Published on December 17, 2007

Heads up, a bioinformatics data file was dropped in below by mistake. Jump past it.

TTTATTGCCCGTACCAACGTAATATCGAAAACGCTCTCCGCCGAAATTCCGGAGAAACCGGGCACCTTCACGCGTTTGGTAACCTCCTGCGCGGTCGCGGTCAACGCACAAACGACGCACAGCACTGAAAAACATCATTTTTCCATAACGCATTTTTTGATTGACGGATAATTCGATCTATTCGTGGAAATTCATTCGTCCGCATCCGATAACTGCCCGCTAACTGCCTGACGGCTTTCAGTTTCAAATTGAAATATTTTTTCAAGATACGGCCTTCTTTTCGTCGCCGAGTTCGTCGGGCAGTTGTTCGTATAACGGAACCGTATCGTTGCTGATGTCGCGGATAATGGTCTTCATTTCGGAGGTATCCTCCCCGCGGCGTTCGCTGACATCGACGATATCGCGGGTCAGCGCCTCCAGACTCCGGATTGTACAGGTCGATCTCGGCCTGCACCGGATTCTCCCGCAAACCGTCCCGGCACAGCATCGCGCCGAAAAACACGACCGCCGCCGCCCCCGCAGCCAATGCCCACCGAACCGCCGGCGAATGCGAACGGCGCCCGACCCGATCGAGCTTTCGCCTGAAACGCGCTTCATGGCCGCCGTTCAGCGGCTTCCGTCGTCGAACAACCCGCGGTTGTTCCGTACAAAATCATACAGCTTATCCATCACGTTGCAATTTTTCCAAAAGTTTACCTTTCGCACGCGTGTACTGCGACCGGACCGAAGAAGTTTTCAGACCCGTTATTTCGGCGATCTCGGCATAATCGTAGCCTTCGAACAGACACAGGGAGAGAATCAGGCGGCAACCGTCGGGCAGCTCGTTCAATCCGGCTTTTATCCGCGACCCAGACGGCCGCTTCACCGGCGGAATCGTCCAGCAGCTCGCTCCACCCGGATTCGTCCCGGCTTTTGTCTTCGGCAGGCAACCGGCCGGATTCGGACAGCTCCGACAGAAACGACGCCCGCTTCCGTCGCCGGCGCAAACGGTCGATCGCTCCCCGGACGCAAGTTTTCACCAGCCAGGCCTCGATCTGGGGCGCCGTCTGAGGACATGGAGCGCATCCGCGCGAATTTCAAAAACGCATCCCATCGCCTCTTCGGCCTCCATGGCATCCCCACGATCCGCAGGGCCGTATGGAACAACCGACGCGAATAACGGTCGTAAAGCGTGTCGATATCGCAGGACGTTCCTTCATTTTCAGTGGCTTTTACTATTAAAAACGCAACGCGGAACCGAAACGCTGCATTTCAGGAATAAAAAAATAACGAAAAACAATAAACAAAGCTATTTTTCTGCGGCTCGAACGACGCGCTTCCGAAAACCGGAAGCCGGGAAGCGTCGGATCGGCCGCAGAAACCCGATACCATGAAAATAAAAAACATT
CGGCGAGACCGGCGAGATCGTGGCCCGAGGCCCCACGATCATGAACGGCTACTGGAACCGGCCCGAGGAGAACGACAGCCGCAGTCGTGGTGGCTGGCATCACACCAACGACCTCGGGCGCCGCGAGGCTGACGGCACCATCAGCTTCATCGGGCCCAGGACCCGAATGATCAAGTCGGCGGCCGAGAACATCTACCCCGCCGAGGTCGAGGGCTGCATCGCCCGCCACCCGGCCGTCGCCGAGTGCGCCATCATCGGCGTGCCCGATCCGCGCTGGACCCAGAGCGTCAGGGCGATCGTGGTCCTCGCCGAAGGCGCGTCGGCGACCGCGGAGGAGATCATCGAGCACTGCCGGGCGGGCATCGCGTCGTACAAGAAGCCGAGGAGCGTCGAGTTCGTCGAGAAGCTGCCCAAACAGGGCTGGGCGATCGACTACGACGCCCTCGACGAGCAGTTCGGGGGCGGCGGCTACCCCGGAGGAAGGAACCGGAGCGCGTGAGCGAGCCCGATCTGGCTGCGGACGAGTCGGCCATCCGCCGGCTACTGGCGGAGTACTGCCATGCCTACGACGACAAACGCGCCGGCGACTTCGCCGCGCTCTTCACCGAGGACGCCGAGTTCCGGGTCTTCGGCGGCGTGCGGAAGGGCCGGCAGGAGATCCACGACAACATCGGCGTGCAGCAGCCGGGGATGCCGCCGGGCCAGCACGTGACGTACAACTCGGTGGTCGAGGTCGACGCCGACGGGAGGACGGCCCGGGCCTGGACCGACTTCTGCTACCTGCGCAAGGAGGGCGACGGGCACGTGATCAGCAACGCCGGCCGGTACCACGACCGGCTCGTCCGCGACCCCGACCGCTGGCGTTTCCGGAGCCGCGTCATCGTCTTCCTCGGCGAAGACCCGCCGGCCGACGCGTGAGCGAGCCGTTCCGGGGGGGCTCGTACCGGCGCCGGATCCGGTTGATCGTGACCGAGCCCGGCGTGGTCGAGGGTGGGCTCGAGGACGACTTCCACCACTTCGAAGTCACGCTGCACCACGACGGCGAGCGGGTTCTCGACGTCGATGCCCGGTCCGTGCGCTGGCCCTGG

Gator Pop Operations: Gator Pop Operations Dr. Everette S. Gardner, Jr. 1. Introduction: 1. Introduction The alert student will recall that Alligator Sushi was originally developed at Wildflour Restaurant’s flagship location in Missouri City. This product is composed of thin slices of fresh alligator marinated in corn liquor. The processing cycle is relatively simple. Fresh alligators are received daily from a supplier in Hope, Arkansas. On arrival, the alligators are released in a pit in Wildflour’s bar. Accompanied by cheers from bar patrons, Danny Darwin and John Cangelosi descend into the pit, wrestle the alligators into submission, and tie them up. Next, the executive chef, Jose Lima, enters the pit to slay and slice the beasts. Jose tosses the sushi into vats of 150-proof corn liquor. Bartenders fish out slices from the vats as needed. Matt Galante, Wildflour CEO, decided to develop a new version of Alligator Sushi as a supermarket and liquor-store product. The sushi will be frozen and marketed as an adult popsicle under the trade name “Gator Pops.” You have been engaged as an operations management consultant to Matt. Slide3: 2. Simple exponential smoothing and seasonal adjustment Your first task is to forecast national quarterly sales of Gator Pops. The table below shows the results of seasonal adjustment for the first two years of actual sales (in millions of pops). Actual Moving Sum of # of Avg. Seas. Adj. Year Qtr t Data Avg. Ratio ratios ratios ratio Index Data 1998 1 1 280 0.0 0.00 0.82 1 0.821 0.820 341.4 2 2 290 0.0 0.00 0.89 1 0.891 0.889 326.1 3 3 400 330.0 1.21 2.45 2 1.225 1.223 327.0 4 4 350 327.5 1.07 1.07 1 1.069 1.067 327.9 1999 1 5 270 328.8 0.82 Sum 4.005 4.000 329.2 2 6 295 331.3 0.89 331.7 3 7 410 331.3 1.24 335.2 4 8 350 0.0 0.00 327.9 Apply simple exponential smoothing with a weight of 0.50 to the last year of seasonally-adjusted data. Start with a forecast of 329.2 for the first quarter of 1999. A. What are the MAD and MSE values for 1999? B. What are the seasonally-adjusted forecasts for each quarter in the year 2000? C. Reverse the seasonal adjustment in the forecasts. What are the final forecasts for each quarter in the year 2000? Slide4: 3. Trend-adjusted smoothing Sales in Arcola, Texas (in thousands of pops) for the first three months after product introduction in that market were: Month Arcola sales September 100 October 120 November 130 There is not enough data to estimate seasonality in that market. Apply trend-adjusted smoothing with the following weights: level = .3, trend = .1, and trend modifier = .9. A. What is the forecast for December? B. What is the forecast for January? C. What is the forecast for April? Slide5: 4. EOQ and safety stocks After several years of Gator Pop production, Matt Galante realized that he needed a better inventory management system for the major Gator Pop components: Gators, wrappers, and popsicle sticks. Matt ordered every item once per week. He was concerned about the reordering workload and wanted to explore alternative ordering rules. Matt asks you to develop an EOQ-based inventory management system for Gator Pop components. As a test case, Matt provides annual demand forecasts in dollars for the Brice’s Crossroads, Mississippi, sales region: Item Annual demand $ Gators $10,000 Wrappers 900 Sticks 64 You may assume that demand is very stable and there is no need for safety stock. The demand values above are forecasts for the next year from simple exponential smoothing. You may ignore corn liquor demand because it is produced on site in bulk quantities from very inexpensive components—fermentation time is only about two hours so any shortages can be remedied quickly. Answer the following questions: A. What is Matt’s total inventory investment and re-ordering workload for these items under current policy (ordering every item once per week)? Assume that the work year includes 50 weeks, that is Matt orders every item 50 times per year. B. Suppose that you implement the EOQ model with K = 1. Compute inventory investment and re-ordering workload. What are the investment and workload savings from the EOQ model? Slide6: 4. EOQ and safety stocks (cont.) Matt becomes unhappy with the EOQ using K = 1 for Gators. He feels that the ordering rate is still too high. Furthermore, demand has become variable and he is concerned about possible stockouts. The demand forecast for next year is still $10,000, although the standard deviation of forecast errors for monthly forecasts has increased from near zero to $120. Answer the following questions: C. Compute the EOQ and reordering workload for Gators using K = 5. D. Compute the reorder point and safety stock. Leadtime is 1 month and Matt wants a 10% probability of running out of stock during one leadtime. E. What are the minimum and maximum inventory investment values for the new EOQ and safety stock policy for Gators? Slide7: 5. MRP Matt asks you to experiment with MRP techniques for managing Gator Pop sticks. Here are gross requirements for the next 6 weeks, in thousands of sticks: Week 1 2 3 4 5 6 Gross requirements 20 5 10 20 5 70 Currently, there are 25,000 sticks on hand, with 5,000 sticks allocated to a special order (for “Road Party 77” to celebrate the completion of the last section of the Sam Houston Tollway—never mind that less than half of the exits on the Tollway are complete). There is a scheduled receipt of 15,000 sticks due in week 1. Matt asks you to order lot-for-lot, with a 2-week leadtime, and maintain a safety stock of 5,000 sticks. Answer the following questions: A. What are the net requirements for the 6-week period? B. When should planned orders be received and released? Slide8: 6. Project management Here are the activities in rolling out a new Gator Pop promotion: Task Description Time Immediate Predecessors A Get Matt to approve budget 2 weeks B Select advertising theme 2 A C Produce flyers 12 A D Buy radio time 3 B E Schedule magazine ads 3 B F Train salespeople 1 B G Prepare radio copy 4 D H Prepare magazine copy 6 E I Distribute flyers 2 C,F J Run special in supermarkets 3 G,H,I Draw this project in activities on arrows format. Then answer the following questions: A. What is the earliest that this project can be finished? B. Which activities are critical? C. Which activities have the most slack? Slide9: 7. Waiting-line analysis Matt asks you to analyze the idea of selling Gator Pops from a refrigerated cart on the club level at Enron Field. This idea came from Yogi Berra, who was coaxed out of retirement to assist the Astros in food service. Yogi estimates that customers will arrive at the cart at the rate or 170 per hour throughout a ball game. Yogi plans to run the cart himself and thinks he can serve about 3 customers per minute. Matt’s instructions were as follows: “This may be a super idea, but I want to know how long the waiting line is likely to be. If there are too many people in line, the club level could get congested. I think about 20 people in line is all we can stand. Also, how long will it take for people to wait in line and get served? If the fans think they will miss a half-inning, they won’t bother to get in line. Here’s something else to worry about: How do we know that Yogi can handle this thing himself? What would happen if we had two or even three cart attendants? Get back to me when you can answer my questions.” What is your response to Matt? Slide10: 8. Dimensional analysis There are two alternative sources of alligators that offer the quality necessary to make Gator Pops. Shania’s Gators (Wildflour’s current supplier) has a 5-day leadtime and sells its Gators for $38.50 per pound. Monica’s Gators is both cheaper ($35.00 per pound) and quicker (4-day leadtime). However, Monica’s records show that she is in stock only 80% of the time, while Shania is in stock 95% of the time. Matt asks you to pick a supplier using dimensionless analysis. He feels that leadtime should receive a weight of 2, with price weighted at 4. The in-stock percentage is most important and should receive a weight of 5.